doubt. This Qur’anic narrative is brief and objective. Mufassirin, scholars of
the Qur’an, elaborated this narrative subjectively. So, we will discuss the
story in detail in this paper to address the historicity, geography,
perspective, and outcomes.

Who were Companions of Cave?

The Companions of Cave, as translates the title of Ashab
al-Kahf, were true followers of Tawhid (monotheism). A number of
theories have been proposed regarding their origin. But, the most reliable theory
that is supported by archaeological evidence, was proposed by Abdullah ibni
Abbas (May Allah shower His blessings upon him)
as it has been recorded by
Muhammad ibni Jarir at-Tabri on behalf of Muhammad ibni Sa’ad. [2]

Abdullah ibni Abbas (May Allah shower His blessings upon him)
said about the word Ar-Raqeem that appeared in the aforementioned
narrative from Surah Al-Kahf (Ayat 9):

الرقيم: واد بين عُسْفان وأيَلة دون فلسطين، وهو
قريب من أيَلة

Ar-Raqeem is name of a valley located between Usfan and
Aylah, nearby Palestine, that is closer to Aylah.

Aylah was a famous city of ancient Syria (Ash-Sham) and has been well recorded
in the history. Arab historians have mentioned Aylah in their historical
accounts related to
Byzantine Empire. Aylah has also been mentioned as a city in a few
authentic Hadiths (
Jami at-Tirmidhi: H#2445). The famous Muslim geographer Yaqut al-Hemawi gave a detailed account of Aylah in his compendium Mo’ajam
, which is considered an outstanding encyclopedia of ancient
cities. Yaqut al-Hemawi observes:

Aylah is a city located on the Mediterranean coast, nearby
ash-Sham (Assyria).[3]

Wikipedia observes:

Elath (HebrewאֵילַתModern: Elat, Tiberian: ʼÊláṯ; LatinAilaAncient Greek: Ελά,[1] Ἀηλά,[1] Αἴλανα,[2] Αἰλανίτης,[3] Αἰλανή,[4] Ἐλάνα,[4] Αἴλανον,[4] Αἰλάς,[4] Αἰλάθ,[4] Αἰλών,[4] Ἡλάθ,[4] Αϊλά),
or Eloth,
[5] was an ancient
city mentioned in several places in the 
Hebrew Bible[6] on the
northern tip of the 
Gulf of Aqaba. It was in the same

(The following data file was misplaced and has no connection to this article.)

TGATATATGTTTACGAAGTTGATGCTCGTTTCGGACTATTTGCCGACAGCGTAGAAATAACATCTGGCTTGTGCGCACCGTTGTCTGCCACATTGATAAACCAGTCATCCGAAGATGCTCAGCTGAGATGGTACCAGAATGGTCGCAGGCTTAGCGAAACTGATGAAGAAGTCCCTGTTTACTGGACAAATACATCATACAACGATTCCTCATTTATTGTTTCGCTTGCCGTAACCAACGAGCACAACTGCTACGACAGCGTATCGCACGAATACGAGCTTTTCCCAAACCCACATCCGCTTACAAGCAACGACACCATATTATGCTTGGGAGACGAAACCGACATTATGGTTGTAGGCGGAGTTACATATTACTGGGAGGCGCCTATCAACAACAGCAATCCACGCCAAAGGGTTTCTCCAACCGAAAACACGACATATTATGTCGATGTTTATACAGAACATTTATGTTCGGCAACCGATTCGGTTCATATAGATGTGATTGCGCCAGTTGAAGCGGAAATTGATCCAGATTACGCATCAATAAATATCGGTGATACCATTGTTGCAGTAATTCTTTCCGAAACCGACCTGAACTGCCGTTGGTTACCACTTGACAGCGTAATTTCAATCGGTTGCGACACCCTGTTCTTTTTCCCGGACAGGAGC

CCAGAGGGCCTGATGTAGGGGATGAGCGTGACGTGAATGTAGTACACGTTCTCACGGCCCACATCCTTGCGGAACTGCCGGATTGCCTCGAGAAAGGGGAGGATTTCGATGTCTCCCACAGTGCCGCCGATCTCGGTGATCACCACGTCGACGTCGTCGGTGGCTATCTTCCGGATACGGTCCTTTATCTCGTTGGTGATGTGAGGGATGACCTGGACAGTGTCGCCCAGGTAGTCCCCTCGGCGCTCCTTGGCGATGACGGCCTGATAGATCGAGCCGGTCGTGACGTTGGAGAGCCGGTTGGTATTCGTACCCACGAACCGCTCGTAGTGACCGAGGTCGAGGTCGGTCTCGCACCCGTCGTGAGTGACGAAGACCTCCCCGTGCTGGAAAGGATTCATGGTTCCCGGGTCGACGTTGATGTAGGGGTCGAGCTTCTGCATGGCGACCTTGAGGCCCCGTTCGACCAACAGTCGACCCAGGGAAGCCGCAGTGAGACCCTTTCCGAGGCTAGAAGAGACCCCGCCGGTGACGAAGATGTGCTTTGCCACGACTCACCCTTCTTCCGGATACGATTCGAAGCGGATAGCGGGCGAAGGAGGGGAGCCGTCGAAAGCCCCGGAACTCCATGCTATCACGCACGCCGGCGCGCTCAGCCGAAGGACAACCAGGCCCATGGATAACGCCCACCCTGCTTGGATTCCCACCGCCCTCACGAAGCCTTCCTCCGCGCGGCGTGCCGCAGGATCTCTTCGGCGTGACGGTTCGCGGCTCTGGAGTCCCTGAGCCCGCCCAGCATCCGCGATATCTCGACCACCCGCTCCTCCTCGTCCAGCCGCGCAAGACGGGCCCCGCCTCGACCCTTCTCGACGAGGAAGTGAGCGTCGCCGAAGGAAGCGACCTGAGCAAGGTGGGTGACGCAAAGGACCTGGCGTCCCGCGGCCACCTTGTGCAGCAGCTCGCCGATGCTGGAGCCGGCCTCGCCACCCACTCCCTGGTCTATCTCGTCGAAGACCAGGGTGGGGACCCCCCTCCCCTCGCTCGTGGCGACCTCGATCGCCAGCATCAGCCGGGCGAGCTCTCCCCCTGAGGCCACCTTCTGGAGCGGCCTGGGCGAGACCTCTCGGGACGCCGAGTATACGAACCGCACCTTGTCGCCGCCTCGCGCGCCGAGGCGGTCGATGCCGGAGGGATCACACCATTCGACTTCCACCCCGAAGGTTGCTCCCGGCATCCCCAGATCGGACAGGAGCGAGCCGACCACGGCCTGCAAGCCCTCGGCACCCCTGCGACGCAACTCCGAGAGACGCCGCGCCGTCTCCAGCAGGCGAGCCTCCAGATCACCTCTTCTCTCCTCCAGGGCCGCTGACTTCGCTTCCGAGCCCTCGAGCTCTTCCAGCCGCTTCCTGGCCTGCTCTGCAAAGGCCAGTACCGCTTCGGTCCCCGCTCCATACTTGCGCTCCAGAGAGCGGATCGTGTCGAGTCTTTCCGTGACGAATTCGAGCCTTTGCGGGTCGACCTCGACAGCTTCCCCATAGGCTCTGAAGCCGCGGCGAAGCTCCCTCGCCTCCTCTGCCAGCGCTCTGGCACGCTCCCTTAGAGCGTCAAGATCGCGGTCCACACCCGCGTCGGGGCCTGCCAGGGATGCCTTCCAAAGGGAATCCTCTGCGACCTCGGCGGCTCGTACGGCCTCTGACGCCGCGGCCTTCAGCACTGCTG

vicinity as Ezion-Geber.

The name survived into the Roman period as Aela, adopted into Byzantine Greek
as Aila and into Arabic as Aylah (the Arab settlement was
built outside the ruins of the ancient city), later becoming Aqabat Aylah
(“Aylah Ascent”), eventually shortened down to 

 The modern name of the same city is Eilat.

Ar-Raqeem and Aylah were part of the Eastern Roman Empire, which is also known
Byzantine Empire. Both of these localities were
situated in the region that was called Petra by Romans. Fortunately, the famous
Jewish historian Josephus Flavius recorded in his exceptional work
Antiquities of the Jewsthat the
original name of Petra was Raqmu that referred the king Rekem.[5]

The editors of the work Men on the Rocks: The
Formation of Nabataean Petra

Should we take the strange “so-called Petra” as
an indication that the Greeks had knowledge about the Arab name of Petra,
Raqmu, but decided to continue with the traditional Greek name? Li-kan is
believed to be a translation of Raqmu in a Chinese source dating between
138-122 BC (Graf 1996:207-210). The Nabataean inscription of the Nefesh of
Petraios son of Threptos, dated to the late 1st century BC, gives
the old name Raqmu. [6]

Raqmu, the original name of Petra, is a somewhat
distorted dialect of the original dialect Raqem.
Albert Cooke
, the
editor of an article on Petra compiled in the 1911 version of Encyclopedia
, explicitly mentioned the name Rekem.

Eusebius and Jerome (Onom. sacr. 286, 71
145, 9, 228, 55. 287, 94), apparently on the authority of Josephus (Ant. iv. 7,
1; 4, 7), assert that Rekem was the native name. [7]

The same editor of Encyclopedia Britannica describes
the location and significance of Petra as follows:

PETRA (ἡ Πέτρα= the
rock), a ruined site, 30° 19′ N . and 35° 31′ E., lying in a basin among the
mountains which form the eastern flank of Wadi el-‛Arāba, the great valley
running from the Dead Sea to the Gulf of ‛Akăba. The descriptions of Strabo
(xvi. p. 779), Pliny (N.H. vi. 32), and other writers leave no doubt as to
the identity of this site with the famous capital of the 
Nabataeans (q.v.) and the center of their caravan trade. Walled in by